The Strange Case of the Unfreezing Wine

A reader writes:

I observed something I consider strange. I had a bottle of white wine which I didn't drink all of, and I decided to freeze the remnants for cooking purposes.

I put a shallow rectangular container in my deep freeze. Into this I put a plastic bag to line the container. Into the bag I poured the wine, which I then left to freeze.

I expected the wine to freeze into a rectangular prism approx 5 by 10 by 1 cm overnight - BUT THIS DIDN'T HAPPEN.

When I opened the freezer the next day, the wine was still liquid! As I watched (over about 20 seconds or so), crystals began to form inside the wine until it began to form an icy slurry.

The wine eventually froze solid after 2-3 days.

My freezer temperature is unknown, but it will freeze meat and water in about six hours.

Why didn't the wine freeze over 12 hours?

Why did it crystallise when it came in contact with the warmer air?

Sorry, it's probably more a Dr Karl question.


The wine stayed liquid because there were no nucleation points on the plastic with which you lined the tray.

It's possible to superchill water below zero Celsius and have it stay liquid, if there's nothing in contact with the water that provides a seed point from which crystallisation can proceed. This is also how those spiffy sodium acetate heating doodads work.

YouTube is positively packed with people's videos of this phenomenon.

The classic version of the experiment is to super-cool, then tap or shake, a sealed bottle of water:

(This is one of those experiments that's easier to do if you live somewhere where it gets decently cold in winter.)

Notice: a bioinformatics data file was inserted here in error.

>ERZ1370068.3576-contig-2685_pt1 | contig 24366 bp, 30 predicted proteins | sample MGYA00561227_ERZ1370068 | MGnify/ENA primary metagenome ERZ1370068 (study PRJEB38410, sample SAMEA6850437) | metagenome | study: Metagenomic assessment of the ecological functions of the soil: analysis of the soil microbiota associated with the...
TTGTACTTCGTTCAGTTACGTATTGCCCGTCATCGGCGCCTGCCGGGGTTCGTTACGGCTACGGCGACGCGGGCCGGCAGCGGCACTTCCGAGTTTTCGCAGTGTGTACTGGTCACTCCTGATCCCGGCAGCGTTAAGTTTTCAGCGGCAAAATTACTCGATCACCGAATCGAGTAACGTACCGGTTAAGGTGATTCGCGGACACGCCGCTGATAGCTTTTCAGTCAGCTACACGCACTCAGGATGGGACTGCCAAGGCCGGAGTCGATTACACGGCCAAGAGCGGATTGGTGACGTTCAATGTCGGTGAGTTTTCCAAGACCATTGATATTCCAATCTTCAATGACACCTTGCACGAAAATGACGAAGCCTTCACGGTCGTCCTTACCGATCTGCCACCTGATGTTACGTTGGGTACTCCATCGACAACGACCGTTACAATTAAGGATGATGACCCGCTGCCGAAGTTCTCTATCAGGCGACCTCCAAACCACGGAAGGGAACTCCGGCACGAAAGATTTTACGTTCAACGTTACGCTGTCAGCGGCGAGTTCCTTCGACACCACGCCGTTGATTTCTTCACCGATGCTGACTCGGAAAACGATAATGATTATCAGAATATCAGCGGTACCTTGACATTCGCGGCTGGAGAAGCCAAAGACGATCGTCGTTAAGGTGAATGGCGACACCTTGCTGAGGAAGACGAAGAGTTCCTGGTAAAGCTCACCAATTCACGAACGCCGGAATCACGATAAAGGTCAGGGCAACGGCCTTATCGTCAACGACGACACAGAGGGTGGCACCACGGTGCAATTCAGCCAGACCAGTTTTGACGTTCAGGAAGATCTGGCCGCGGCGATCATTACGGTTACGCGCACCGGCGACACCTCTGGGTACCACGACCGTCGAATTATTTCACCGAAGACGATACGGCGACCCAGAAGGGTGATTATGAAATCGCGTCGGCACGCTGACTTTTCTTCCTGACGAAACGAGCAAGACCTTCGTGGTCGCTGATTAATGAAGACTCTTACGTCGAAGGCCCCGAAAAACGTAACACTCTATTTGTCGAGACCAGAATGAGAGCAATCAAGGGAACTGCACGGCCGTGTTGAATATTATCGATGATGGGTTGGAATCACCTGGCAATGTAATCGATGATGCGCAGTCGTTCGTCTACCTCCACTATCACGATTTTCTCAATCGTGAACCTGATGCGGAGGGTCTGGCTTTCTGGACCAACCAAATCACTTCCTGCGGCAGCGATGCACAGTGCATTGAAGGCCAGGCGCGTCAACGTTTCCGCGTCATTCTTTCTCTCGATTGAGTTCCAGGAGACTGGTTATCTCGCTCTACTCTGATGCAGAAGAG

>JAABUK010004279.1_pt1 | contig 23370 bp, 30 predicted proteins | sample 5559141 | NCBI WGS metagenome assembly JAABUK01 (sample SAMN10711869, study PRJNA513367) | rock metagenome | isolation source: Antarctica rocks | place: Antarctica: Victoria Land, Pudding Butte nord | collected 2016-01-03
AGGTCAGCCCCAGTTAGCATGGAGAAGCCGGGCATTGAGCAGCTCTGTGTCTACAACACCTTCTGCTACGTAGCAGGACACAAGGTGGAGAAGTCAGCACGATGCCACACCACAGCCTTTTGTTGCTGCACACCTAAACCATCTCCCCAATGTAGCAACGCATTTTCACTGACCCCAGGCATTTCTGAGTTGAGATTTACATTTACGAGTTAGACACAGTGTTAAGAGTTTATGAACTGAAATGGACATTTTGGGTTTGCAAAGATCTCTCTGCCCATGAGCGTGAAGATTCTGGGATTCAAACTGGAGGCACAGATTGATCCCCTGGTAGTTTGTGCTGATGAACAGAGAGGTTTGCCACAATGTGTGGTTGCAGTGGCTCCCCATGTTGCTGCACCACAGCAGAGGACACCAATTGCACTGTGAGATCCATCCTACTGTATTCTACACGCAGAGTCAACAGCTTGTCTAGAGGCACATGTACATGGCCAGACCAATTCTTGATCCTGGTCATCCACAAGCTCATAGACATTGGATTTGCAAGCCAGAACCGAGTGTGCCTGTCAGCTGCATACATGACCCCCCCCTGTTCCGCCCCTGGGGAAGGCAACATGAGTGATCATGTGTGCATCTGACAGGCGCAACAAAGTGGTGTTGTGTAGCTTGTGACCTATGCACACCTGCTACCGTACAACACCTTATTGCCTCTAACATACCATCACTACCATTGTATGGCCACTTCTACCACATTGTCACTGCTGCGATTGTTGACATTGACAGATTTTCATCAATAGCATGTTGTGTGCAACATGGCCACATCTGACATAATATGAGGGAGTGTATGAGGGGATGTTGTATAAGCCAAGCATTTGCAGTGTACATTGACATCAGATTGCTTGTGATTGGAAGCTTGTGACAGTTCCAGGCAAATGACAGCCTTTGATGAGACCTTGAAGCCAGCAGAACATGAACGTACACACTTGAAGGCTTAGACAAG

More advanced experimenters can pour the water out, to make "ropelike peaks":

And, just like the acetate heaters, freezing supercooled water warms up when it freezes:

You can do the trick with beer, too...

...which adds a nifty multiple-starting-point effect, I presume because the nucleation points are little CO2 bubbles popping in and out of existence when you tap the bottle.

It wasn't the warmer air that started the crystallisation going; a speck of dust probably fell into the wine. An ice crystal from one of the shelves of the freezer would have done it, too. Or just agitation of the liquid.

The reason why it took so very long to freeze completely was probably just because there's some alcohol in it. Mixtures of water with any significant amount of alcohol will never freeze in a very satisfying way unless you chill them quite a lot more than the average freezer can manage. Most beer has little enough alcohol in it that its freezing point is only a few degrees below zero, but non-fortified wine already needs about -10 degrees Celsius to freeze, and stronger beverages are lower again.

This is why "frozen vodka" stays liquid, but starts to look sort of oily, as the water in it tries to solidify but the alcohol stays liquid. 40%-alcohol spirits will freeze at about -27 degrees C. Domestic freezers usually only give you about -18 degrees C.

3 Responses to “The Strange Case of the Unfreezing Wine”

  1. norton Says:

    booo, my freezer doesn't get cold enough!

  2. sockatume Says:

    Ah, so that's what Ice-nine would look like.

  3. » Fizzing the floors How to Spot a Psychopath Says:

    [...] can do something similar to this with numerous other fluids, but sodium acetate's properties suit it very well to the purpose. Even [...]

Leave a Reply